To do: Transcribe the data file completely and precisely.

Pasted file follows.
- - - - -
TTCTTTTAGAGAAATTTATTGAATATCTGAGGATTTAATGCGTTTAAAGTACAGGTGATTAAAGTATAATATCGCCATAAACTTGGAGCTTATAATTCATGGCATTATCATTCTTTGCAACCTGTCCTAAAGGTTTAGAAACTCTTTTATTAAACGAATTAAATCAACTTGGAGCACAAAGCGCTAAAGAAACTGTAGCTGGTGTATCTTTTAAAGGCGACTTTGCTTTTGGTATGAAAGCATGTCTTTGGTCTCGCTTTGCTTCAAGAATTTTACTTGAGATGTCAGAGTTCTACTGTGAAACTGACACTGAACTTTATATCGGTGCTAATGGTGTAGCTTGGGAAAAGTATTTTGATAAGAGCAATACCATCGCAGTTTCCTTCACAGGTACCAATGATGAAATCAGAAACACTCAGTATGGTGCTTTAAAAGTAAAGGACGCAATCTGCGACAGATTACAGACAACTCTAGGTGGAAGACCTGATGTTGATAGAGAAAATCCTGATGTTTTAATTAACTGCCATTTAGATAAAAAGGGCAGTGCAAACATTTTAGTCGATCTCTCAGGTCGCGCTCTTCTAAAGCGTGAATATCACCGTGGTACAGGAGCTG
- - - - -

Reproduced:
TTCTTTTAGAGAAATTTATTGAATATCTGAGGATTTAATGCGTTTAAAGTACAGGTGATTAAAGTATAATATCGCCATAAACTTGGAGCTTATAATTCATGGCATTATCATTCTTTGCAACCTGTCCTAAAGGTTTAGAAACTCTTTTATTAAACGAATTAAATCAACTTGGAGCACAAAGCGCTAAAGAAACTGTAGCTGGTGTATCTTTTAAAGGCGACTTTGCTTTTGGTATGAAAGCATGTCTTTGGTCTCGCTTTGCTTCAAGAATTTTACTTGAGATGTCAGAGTTCTACTGTGAAACTGACACTGAACTTTATATCGGTGCTAATGGTGTAGCTTGGGAAAAGTATTTTGATAAGAGCAATACCATCGCAGTTTCCTTCACAGGTACCAATGATGAAATCAGAAACACTCAGTATGGTGCTTTAAAAGTAAAGGACGCAATCTGCGACAGATTACAGACAACTCTAGGTGGAAGACCTGATGTTGATAGAGAAAATCCTGATGTTTTAATTAACTGCCATTTAGATAAAAAGGGCAGTGCAAACATTTTAGTCGATCTCTCAGGTCGCGCTCTTCTAAAGCGTGAATATCACCGTGGTACAGGAGCTG